Lower-field myopia in birds: an adaptation that keeps the ground in focus

Vision Res. 1990;30(5):653-7. doi: 10.1016/0042-6989(90)90091-x.


In the lower visual field of pigeons, a myopia (near-sightedness) has been reported that progressively increases with the angle below the horizon. Previous data suggested that this lower-field myopia may be an adaptation that permits pigeons to keep the ground in focus while they forage, and simultaneously, to monitor the horizon and sky for predators. We report here a lower-field myopia in other species of birds that have a wide range of heights. A geometric model of this adaptation predicts that the amount of myopia should be systematically related to the distance from the pupil to the ground. The eyes of quail, chickens and cranes of various heights (7.0-104.1 cm) were refracted at 60 deg below the horizon. Their myopia was close to the predicted value at each height.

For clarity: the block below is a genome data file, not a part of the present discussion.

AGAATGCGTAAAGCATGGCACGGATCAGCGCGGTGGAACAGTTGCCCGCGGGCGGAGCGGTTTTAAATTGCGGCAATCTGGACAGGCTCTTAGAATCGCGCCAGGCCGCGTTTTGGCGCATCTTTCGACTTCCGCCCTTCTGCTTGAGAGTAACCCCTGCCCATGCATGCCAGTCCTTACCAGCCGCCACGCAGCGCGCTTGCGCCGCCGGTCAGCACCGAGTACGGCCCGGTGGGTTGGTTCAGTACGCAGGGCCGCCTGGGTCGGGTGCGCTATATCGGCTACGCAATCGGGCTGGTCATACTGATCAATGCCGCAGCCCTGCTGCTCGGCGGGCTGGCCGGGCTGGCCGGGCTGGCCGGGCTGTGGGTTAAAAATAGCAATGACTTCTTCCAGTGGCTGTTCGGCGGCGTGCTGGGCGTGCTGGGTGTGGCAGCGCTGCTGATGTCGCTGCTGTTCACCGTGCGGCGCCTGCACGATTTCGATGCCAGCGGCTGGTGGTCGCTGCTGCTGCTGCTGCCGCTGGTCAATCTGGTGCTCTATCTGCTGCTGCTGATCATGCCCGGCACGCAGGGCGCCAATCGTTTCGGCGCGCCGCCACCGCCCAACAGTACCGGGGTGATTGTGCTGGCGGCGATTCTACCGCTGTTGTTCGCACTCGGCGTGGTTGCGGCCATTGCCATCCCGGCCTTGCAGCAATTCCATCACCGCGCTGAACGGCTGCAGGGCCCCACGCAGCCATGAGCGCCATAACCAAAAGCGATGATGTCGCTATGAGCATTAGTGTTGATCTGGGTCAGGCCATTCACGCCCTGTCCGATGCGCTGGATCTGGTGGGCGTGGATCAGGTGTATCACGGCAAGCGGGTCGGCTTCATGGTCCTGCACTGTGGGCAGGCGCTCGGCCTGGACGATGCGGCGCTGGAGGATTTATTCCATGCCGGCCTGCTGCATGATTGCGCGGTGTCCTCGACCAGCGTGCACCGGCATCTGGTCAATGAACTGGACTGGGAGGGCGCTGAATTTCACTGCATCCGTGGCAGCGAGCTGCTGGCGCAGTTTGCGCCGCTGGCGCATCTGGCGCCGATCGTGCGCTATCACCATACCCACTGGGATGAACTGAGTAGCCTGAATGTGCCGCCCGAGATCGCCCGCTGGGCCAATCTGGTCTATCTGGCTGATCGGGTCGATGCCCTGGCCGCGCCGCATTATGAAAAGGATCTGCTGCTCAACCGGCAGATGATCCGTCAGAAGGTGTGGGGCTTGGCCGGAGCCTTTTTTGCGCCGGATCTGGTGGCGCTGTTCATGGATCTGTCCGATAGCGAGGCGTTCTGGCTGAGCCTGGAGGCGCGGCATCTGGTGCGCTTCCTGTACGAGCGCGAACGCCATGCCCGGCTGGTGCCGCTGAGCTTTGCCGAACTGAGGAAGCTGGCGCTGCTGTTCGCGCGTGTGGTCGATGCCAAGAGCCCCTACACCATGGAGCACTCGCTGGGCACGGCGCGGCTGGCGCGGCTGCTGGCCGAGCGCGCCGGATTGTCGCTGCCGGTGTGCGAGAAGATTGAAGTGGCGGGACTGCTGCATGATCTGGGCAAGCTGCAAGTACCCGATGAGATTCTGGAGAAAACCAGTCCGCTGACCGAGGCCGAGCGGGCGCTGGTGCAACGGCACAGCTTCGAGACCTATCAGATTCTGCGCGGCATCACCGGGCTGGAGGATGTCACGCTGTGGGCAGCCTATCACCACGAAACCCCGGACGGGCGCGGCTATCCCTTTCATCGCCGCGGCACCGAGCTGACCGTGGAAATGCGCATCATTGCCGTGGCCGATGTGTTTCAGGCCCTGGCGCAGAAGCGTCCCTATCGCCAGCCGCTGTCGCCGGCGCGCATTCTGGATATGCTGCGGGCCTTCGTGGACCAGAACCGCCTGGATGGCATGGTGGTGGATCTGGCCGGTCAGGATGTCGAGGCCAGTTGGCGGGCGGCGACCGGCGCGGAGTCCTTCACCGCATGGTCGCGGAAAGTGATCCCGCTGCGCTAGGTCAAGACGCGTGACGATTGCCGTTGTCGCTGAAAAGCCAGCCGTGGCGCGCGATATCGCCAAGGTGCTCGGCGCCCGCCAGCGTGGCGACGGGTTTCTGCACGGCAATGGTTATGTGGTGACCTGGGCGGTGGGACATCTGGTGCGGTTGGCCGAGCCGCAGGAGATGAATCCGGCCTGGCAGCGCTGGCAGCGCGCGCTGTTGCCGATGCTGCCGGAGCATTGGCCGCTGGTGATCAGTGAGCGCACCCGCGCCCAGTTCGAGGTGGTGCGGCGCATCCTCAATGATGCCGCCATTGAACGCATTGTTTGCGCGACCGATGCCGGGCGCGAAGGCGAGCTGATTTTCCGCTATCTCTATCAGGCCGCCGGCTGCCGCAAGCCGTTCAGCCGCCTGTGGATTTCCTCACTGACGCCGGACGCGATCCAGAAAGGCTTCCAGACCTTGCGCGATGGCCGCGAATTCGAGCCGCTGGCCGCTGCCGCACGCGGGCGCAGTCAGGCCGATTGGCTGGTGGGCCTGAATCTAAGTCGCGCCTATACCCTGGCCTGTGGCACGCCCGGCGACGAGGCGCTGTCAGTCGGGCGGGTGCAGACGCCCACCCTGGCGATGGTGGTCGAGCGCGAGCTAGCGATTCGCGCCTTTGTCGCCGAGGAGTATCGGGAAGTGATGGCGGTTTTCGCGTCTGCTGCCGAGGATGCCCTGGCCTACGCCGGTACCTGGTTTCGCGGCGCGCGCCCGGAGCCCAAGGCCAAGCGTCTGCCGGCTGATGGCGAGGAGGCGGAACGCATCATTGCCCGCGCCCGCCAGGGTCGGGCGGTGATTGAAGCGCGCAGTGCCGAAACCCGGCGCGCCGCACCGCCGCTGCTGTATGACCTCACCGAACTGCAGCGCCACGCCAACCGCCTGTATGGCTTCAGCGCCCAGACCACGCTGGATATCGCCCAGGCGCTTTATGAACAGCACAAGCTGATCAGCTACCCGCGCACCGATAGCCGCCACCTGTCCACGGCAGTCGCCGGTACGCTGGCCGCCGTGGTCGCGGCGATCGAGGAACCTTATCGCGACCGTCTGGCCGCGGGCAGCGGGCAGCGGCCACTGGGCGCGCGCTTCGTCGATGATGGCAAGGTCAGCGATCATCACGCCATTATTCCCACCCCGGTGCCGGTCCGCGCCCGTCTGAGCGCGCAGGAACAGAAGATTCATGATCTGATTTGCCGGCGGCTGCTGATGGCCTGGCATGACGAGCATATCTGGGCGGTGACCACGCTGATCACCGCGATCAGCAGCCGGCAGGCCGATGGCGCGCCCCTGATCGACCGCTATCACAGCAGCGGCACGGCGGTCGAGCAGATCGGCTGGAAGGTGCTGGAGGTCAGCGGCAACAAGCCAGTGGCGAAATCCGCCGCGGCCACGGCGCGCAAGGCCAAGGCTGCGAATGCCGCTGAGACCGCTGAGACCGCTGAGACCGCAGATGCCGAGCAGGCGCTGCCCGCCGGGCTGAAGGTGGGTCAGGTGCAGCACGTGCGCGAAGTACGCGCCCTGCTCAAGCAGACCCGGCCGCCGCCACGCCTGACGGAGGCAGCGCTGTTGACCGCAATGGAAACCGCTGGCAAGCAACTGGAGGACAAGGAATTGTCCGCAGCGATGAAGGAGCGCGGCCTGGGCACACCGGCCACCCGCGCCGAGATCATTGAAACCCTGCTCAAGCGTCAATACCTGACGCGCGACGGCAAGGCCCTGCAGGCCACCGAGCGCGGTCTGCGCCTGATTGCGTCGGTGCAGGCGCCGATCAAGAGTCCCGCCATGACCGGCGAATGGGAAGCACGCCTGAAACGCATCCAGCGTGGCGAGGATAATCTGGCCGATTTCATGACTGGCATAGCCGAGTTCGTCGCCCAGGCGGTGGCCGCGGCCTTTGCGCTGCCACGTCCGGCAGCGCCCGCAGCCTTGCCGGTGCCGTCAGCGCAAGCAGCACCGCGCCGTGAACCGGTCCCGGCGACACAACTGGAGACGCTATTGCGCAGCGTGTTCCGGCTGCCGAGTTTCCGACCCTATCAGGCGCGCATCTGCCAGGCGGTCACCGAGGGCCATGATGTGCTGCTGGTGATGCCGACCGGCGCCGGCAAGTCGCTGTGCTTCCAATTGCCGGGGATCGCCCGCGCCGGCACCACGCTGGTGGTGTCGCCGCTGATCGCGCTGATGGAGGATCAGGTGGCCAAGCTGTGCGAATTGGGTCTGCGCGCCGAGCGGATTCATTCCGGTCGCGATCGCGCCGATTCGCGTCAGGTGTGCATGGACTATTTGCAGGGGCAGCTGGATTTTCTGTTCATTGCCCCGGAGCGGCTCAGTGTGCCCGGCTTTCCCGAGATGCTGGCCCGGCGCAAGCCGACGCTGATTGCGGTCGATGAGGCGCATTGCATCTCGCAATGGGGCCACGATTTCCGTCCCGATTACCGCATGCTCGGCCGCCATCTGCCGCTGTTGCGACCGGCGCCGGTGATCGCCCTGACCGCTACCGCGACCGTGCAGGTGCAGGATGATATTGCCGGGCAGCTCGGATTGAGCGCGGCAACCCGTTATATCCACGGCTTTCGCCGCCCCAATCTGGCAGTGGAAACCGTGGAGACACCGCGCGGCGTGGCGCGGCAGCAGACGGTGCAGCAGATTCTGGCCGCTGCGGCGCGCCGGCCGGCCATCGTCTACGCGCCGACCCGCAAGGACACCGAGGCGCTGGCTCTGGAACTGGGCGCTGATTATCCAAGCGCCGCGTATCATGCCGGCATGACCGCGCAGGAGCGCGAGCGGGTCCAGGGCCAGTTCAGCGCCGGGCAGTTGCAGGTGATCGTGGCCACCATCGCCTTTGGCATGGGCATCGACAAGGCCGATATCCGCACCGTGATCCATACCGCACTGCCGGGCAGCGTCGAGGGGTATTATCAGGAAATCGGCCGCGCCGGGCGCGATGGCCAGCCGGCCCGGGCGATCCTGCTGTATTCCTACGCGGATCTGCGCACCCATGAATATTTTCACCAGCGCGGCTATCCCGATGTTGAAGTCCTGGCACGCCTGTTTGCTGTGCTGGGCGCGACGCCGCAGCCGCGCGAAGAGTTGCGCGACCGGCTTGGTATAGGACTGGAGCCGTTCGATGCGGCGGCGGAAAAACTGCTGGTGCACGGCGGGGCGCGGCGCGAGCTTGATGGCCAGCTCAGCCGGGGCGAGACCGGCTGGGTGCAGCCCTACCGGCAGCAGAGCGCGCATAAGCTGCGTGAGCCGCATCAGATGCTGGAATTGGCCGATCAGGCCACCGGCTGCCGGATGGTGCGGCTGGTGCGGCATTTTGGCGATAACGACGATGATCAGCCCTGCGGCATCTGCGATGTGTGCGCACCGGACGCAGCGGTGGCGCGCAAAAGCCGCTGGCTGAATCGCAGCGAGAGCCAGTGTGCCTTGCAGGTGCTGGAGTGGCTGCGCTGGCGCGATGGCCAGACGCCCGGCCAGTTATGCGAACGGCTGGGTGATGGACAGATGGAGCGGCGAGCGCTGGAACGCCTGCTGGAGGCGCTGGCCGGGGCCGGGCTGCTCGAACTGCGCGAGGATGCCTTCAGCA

Publication types

  • Research Support, U.S. Gov't, P.H.S.

MeSH terms

  • Adaptation, Physiological*
  • Animals
  • Birds / physiology*
  • Chickens / physiology
  • Coturnix / physiology
  • Models, Biological
  • Myopia*
  • Refraction, Ocular
  • Regression Analysis
  • Visual Fields / physiology*